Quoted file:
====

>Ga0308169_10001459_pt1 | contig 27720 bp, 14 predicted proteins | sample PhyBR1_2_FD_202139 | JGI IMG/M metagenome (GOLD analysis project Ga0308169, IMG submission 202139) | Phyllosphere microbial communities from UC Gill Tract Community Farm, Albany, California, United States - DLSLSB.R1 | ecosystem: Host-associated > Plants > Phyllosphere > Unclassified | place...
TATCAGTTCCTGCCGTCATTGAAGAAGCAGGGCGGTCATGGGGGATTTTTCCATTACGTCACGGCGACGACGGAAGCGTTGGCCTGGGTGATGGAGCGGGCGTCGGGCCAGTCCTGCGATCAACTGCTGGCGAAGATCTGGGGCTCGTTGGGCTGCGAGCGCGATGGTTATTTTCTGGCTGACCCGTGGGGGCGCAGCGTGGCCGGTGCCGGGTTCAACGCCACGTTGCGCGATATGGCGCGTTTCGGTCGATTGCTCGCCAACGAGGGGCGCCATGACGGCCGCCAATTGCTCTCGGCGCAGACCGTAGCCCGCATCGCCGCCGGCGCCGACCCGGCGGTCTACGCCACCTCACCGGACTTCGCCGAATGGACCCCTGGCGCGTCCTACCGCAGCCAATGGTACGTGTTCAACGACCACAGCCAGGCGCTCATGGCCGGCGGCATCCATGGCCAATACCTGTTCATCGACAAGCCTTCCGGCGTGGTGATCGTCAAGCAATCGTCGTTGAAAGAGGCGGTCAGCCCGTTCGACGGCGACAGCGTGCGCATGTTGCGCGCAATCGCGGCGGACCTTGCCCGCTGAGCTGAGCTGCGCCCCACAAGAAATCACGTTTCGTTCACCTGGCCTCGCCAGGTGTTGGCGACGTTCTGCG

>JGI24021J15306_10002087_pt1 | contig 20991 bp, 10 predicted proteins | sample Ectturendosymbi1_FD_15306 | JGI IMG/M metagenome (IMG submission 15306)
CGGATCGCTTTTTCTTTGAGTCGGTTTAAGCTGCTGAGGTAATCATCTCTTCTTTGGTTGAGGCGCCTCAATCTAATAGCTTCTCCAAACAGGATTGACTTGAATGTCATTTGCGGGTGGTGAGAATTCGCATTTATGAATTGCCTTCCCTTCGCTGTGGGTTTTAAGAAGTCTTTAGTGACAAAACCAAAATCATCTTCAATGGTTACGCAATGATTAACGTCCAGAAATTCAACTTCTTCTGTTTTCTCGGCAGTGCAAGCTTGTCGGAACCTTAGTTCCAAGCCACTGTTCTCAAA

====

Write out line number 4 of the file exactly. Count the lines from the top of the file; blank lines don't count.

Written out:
CGGATCGCTTTTTCTTTGAGTCGGTTTAAGCTGCTGAGGTAATCATCTCTTCTTTGGTTGAGGCGCCTCAATCTAATAGCTTCTCCAAACAGGATTGACTTGAATGTCATTTGCGGGTGGTGAGAATTCGCATTTATGAATTGCCTTCCCTTCGCTGTGGGTTTTAAGAAGTCTTTAGTGACAAAACCAAAATCATCTTCAATGGTTACGCAATGATTAACGTCCAGAAATTCAACTTCTTCTGTTTTCTCGGCAGTGCAAGCTTGTCGGAACCTTAGTTCCAAGCCACTGTTCTCAAA